A deadly gunfight broke out at Afghanistan’s main airport early Monday, with an Afghan guard killed and several others injured as US and German soldiers exchanged fire with unidentified gunmen, officials said.
The latest fatality at the troubled airport came just before 4:15 a.m. as Afghan security forces helping secure the base exchanged fire with the unidentified attackers, the German military said on Twitter.
CNN reported that a sniper outside the airport had fired at Afghan guards inside, who returned fire.
Sources told the outlet that in the confusion, US soldiers may have also shot at the Afghan soldiers — who are there to help the desperate scramble of thousands trying to flee Taliban rule — after the Afghans returned fire.
German and American troops “participated in further exchange of fire,” the German army said in a statement.
German officials initially said one member of the Afghan security forces was killed and three others were wounded.
However, Emergency, an Italian humanitarian organization that operates hospitals in Afghanistan, said it had treated six patients with bullet wounds from the airport, none of whom were in life-threatening condition.
Two NATO officials at the airport said the situation was under control and all airport gates had been closed.
The US military did not immediately acknowledge the shooting. There was no comment from the Taliban.
While it wasn’t initially clear who the “unknown attackers” were, there have been troubling scenes of Taliban troops repeatedly opening fire from outside the airport, the site of a humanitarian crisis with thousands fleeing the Islamic militant group’s rule.
The Taliban have been accused of hunting down Afghan troops helping the West, despite an earlier pledge of peace and amnesty.
There are also concerns that ISIS might target the crowds outside the airport with suicide bombers or fire missiles at US aircraft. Military planes have been executing corkscrew landings, and other aircraft have fired flares upon takeoff — both measures used to avoid missile attacks.
Monday’s deadly gunfight came a day after at least seven people — including a toddler — died in a panicked stampede of thousands.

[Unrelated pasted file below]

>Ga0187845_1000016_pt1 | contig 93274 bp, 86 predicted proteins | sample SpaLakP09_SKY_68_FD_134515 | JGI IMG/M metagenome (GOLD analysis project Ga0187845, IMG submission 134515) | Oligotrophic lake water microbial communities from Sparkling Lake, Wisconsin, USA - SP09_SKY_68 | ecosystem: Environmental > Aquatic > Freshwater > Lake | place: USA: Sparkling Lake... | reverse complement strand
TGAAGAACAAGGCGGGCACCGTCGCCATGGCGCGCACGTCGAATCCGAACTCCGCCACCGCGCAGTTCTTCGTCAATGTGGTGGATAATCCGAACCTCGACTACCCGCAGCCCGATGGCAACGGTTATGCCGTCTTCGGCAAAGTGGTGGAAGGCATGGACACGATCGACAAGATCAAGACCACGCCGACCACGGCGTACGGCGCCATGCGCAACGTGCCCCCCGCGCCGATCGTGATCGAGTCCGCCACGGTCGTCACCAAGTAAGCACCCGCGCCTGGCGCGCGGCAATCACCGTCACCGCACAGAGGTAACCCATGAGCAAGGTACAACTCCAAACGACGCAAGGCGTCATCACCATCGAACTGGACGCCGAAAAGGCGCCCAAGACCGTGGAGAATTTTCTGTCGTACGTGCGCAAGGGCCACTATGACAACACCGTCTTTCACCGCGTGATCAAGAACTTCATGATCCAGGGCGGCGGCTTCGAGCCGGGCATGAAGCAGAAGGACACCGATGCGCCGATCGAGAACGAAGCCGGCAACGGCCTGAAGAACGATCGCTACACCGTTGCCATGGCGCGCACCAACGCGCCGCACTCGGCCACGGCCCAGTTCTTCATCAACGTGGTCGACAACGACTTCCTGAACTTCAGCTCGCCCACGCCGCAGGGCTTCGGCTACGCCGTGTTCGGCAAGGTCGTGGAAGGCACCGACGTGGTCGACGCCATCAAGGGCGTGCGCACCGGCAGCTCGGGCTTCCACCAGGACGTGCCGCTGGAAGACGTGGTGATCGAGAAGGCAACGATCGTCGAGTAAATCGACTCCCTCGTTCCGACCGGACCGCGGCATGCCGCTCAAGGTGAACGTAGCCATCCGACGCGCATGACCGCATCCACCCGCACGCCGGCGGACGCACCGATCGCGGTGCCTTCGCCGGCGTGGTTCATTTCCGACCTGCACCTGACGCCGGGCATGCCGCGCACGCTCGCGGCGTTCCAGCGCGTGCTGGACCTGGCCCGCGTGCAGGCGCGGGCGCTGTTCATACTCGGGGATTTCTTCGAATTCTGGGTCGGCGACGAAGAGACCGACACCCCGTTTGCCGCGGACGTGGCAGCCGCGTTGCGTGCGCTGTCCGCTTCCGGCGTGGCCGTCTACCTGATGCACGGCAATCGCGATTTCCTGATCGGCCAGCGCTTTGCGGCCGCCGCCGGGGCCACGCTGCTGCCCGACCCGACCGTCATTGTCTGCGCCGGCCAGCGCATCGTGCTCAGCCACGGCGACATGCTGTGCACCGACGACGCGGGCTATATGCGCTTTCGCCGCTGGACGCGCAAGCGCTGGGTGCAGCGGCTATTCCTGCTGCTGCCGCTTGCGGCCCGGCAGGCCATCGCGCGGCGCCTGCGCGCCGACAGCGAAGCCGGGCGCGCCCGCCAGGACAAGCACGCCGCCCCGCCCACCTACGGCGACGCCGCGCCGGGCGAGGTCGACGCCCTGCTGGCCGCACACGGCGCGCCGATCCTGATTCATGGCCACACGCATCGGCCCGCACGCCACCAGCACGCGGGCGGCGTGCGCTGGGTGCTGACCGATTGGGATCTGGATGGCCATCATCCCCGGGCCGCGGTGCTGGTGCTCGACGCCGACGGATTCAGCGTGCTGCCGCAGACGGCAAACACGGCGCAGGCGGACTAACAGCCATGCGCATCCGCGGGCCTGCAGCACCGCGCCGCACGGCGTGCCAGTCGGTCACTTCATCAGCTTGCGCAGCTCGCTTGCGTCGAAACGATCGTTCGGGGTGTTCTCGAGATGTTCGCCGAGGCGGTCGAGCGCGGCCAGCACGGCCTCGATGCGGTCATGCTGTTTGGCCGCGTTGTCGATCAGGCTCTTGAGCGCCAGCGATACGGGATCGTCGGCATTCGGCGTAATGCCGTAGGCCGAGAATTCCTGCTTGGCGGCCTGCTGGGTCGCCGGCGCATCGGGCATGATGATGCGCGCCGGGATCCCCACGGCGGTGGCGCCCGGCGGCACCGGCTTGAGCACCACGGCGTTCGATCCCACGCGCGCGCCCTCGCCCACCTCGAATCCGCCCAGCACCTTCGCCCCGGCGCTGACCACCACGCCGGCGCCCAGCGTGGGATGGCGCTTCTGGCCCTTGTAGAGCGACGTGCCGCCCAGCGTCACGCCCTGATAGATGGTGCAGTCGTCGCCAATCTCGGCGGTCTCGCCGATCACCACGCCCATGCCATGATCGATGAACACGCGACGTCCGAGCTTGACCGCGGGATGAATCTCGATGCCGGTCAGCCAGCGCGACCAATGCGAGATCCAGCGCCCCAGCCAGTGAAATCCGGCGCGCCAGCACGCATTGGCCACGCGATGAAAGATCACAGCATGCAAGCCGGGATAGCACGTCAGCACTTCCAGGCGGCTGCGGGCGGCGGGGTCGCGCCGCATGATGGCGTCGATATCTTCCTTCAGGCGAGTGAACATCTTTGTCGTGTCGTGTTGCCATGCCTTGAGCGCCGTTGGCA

Earlier, several others died in heartbreaking scenes of Afghans clinging to a jet, with some seen falling after it took off and at least one person crushed in the landing gear.
Foreign forces in Afghanistan have not sought to extend the Aug. 31 deadline to leave, a Taliban official said, after President Biden said US troops might stay longer to oversee a “hard and painful” evacuation.
The Taliban seized power just over a week ago as the US and its allies withdrew troops after a 20-year war launched in the weeks after the Sept. 11, 2001, attacks.
The hasty withdrawal has sparked international outrage aimed at Biden.
Biden said on Sunday the security situation in Afghanistan was changing rapidly and remained dangerous.
“Let me be clear, the evacuation of thousands from Kabul is going to be hard and painful” and would have been “no matter when it began,” Biden said in a briefing at the White House.
“We have a long way to go and a lot could still go wrong.”
Biden said he had directed the State Department to contact stranded Americans.
“We’re executing a plan to move groups of these Americans to safety and effectively move them to the airport compound … I will say again today what I’ve said before: Any American who wants to get home will get home.”
Afghan allies of the West and vulnerable Afghans such as women activists and journalists would be helped too, he said.